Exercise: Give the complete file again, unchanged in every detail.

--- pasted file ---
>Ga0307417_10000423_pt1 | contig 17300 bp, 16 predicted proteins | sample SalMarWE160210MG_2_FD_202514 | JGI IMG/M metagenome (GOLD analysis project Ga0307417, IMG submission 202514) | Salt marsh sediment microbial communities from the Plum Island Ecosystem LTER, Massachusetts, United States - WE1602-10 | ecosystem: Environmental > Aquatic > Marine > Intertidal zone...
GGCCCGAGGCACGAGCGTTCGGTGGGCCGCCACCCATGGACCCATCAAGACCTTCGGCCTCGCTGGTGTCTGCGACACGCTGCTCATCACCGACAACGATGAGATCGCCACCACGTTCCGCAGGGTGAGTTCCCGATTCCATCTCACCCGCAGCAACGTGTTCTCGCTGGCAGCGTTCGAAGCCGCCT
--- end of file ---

>Ga0307417_10000423_pt1 | contig 17300 bp, 16 predicted proteins | sample SalMarWE160210MG_2_FD_202514 | JGI IMG/M metagenome (GOLD analysis project Ga0307417, IMG submission 202514) | Salt marsh sediment microbial communities from the Plum Island Ecosystem LTER, Massachusetts, United States - WE1602-10 | ecosystem: Environmental > Aquatic > Marine > Intertidal zone...
GGCCCGAGGCACGAGCGTTCGGTGGGCCGCCACCCATGGACCCATCAAGACCTTCGGCCTCGCTGGTGTCTGCGACACGCTGCTCATCACCGACAACGATGAGATCGCCACCACGTTCCGCAGGGTGAGTTCCCGATTCCATCTCACCCGCAGCAACGTGTTCTCGCTGGCAGCGTTCGAAGCCGCCT